This week, we celebrate Mary and her faithful response to the Angel’s visit. Here is the story of her encounter with Gabriel from Luke chapter 1,
26 In the sixth month the angel Gabriel was sent by God to a town in Galilee called Nazareth, 27 to a virgin engaged to a man whose name was Joseph, of the house of David. The virgin’s name was Mary. 28 And he came to her and said, “Greetings, favored one! The Lord is with you.” 29 But she was much perplexed by his words and pondered what sort of greeting this might be.30 The angel said to her, “Do not be afraid, Mary, for you have found favor with God. 31 And now, you will conceive in your womb and bear a son, and you will name him Jesus. 32 He will be great, and will be called the Son of the Most High, and the Lord God will give to him the throne of his ancestor David. 33 He will reign over the house of Jacob forever, and of his kingdom there will be no end.” 34 Mary said to the angel, “How can this be, since I am a virgin?” 35 The angel said to her, “The Holy Spirit will come upon you, and the power of the Most High will overshadow you; therefore the child to be born will be holy; he will be called Son of God. 36 And now, your relative Elizabeth in her old age has also conceived a son; and this is the sixth month for her who was said to be barren. 37 For nothing will be impossible with God.” 38 Then Mary said, “Here am I, the servant of the Lord; let it be with me according to your word.” Then the angel departed from her.
We know the story so well, we often miss the power of not only an angel’s visit, the transforming words he offers, but Mary’s response. There is no request in the angelic proclamation. He does not ask, “Mary, God has a job for you to consider.” The only consideration is her response. Here is a painting which helps me capture the power in Mary’s choice.
Here are the details, their possible symbolism, and parts of the story we may have overlooked.
Red Dress: If you went to high school when I did, you likely read The Scarlet Letter. Regardless of the origin of her future child, Mary would not have been seen as a ‘good’ girl. Like many teenagers with child, Mary does what many had to, went away to see their cousin. Sometimes they stayed until the baby was born, sometimes in Mary’s case, at least until the intensity of the scandal calmed.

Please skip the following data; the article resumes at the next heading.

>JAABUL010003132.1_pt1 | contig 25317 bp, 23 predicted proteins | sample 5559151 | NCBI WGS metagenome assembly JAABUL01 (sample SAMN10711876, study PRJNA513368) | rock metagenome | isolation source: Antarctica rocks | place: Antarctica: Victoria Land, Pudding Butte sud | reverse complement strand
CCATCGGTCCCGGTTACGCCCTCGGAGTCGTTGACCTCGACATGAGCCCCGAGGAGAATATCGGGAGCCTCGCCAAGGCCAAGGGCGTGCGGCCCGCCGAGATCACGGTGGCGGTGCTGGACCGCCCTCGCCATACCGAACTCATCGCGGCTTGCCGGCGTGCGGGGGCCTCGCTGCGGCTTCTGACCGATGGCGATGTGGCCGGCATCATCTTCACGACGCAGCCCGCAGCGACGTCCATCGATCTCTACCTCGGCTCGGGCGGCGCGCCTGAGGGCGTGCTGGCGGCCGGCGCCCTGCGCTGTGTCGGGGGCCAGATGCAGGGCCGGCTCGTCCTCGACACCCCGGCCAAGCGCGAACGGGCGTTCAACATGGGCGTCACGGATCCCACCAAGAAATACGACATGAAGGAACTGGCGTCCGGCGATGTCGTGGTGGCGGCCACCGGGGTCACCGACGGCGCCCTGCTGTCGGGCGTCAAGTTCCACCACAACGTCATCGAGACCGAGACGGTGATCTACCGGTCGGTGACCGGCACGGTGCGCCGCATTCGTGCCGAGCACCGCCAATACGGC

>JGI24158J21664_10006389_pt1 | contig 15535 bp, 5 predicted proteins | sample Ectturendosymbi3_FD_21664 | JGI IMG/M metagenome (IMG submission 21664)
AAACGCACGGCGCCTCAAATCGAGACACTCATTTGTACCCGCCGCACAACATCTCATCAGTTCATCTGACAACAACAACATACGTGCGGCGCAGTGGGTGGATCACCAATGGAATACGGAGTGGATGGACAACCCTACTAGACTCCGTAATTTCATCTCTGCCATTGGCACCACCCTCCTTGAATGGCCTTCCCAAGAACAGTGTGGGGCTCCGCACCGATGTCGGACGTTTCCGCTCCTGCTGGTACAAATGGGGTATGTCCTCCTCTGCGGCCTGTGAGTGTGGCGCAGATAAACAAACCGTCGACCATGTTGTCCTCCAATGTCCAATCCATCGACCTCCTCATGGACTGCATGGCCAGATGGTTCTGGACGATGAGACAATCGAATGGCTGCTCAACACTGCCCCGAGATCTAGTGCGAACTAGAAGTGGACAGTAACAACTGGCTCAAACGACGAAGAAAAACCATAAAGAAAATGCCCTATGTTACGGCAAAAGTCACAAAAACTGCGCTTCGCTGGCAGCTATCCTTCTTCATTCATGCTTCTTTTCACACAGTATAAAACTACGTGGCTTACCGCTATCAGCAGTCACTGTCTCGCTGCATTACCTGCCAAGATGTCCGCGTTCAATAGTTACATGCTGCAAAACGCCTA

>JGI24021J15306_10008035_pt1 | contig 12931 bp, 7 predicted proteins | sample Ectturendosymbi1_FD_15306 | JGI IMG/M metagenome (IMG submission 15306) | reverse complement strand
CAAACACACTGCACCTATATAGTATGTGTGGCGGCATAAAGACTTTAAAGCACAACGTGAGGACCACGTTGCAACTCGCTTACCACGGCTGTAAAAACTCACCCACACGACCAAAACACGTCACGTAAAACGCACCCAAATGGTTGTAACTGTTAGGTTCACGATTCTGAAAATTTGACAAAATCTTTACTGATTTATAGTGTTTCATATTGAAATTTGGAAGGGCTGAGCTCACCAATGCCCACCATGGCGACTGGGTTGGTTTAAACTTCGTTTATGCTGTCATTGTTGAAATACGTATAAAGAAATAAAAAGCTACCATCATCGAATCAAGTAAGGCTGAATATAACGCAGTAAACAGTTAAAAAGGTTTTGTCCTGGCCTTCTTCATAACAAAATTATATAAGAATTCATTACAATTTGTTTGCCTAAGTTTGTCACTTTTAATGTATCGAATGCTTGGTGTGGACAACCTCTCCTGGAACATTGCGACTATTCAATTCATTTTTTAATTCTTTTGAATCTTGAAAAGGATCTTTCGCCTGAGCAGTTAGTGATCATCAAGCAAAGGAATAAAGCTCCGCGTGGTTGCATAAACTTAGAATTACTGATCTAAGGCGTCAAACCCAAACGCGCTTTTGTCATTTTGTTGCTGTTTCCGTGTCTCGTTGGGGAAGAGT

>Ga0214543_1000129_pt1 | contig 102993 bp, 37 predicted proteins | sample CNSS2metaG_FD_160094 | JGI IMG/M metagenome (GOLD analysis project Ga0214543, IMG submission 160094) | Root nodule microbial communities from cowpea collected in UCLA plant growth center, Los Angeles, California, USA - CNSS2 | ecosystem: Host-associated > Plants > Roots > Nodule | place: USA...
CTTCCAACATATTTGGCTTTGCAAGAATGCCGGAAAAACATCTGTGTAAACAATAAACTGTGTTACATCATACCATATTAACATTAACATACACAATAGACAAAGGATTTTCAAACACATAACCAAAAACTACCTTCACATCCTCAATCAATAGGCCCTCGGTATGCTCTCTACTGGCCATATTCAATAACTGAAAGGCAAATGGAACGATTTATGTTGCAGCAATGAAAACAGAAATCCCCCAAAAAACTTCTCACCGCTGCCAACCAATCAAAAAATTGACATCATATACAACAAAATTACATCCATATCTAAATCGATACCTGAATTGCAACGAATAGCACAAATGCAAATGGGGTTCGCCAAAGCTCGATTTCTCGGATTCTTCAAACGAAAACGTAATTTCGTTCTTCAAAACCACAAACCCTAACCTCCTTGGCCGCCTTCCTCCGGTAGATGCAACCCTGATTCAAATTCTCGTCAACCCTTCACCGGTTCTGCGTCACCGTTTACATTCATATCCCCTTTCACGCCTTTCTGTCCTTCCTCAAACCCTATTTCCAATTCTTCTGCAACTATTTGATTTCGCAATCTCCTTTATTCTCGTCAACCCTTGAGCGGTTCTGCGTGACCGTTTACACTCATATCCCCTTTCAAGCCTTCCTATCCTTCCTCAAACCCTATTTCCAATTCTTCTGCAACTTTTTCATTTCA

Sight: In the paining, Mary is looking forward. She has a clear sense of vision.
Umbrella: Mary is in the rain. The umbrella is before her. To get out of the rain she has to step forward. The choice is also before her. She can stand still or step out.
Water: She can step forward to get out of the rain, but the path ahead is not dry. She will have to step into an apparently deep lake. The minor choice seems to be accompanied by a large one, out of the rain and into deep water. If she trust’s God’s messenger and God, then she will not see herself as cast off no matter what her culture and family might say about her, but the step will be into deep water. God works that way. God called Abram and Sarah – they left their homes and went into a famine.Jesus called Peter and the other fishermen. “Leave your nets, come and go with me and I’ll give you purpose – I’ll make you fishers of people.” “Fishers of people? Wow!” “Oh, yeah, by the way, I’m headed to the cross…”
Alone: Though Mary stands as a solitary figure in the paining, that was not how she saw herself. She knew little enough of men, the world, parenting, to have any idea what life would be like for her. She did know enough of God and know God well enough to trust, not beyond reason but beyond reservation. She had faith like that poet, Taylor Caldwell described,
I am not alone at all,
I was never alone at all.
That is the message of Christmas.
We are never alone.
Not when night is darkest, the wind coldest,
the world seemingly most indifferent.
For this is still the time God chooses.
During Christmas we retell the familiar tales, but if we dare to listen, we will hear the voice of one beyond time calling us to step out, venture from the shore, to the infinite sea of God’s impossibility made our potential.
Lead on, Mary!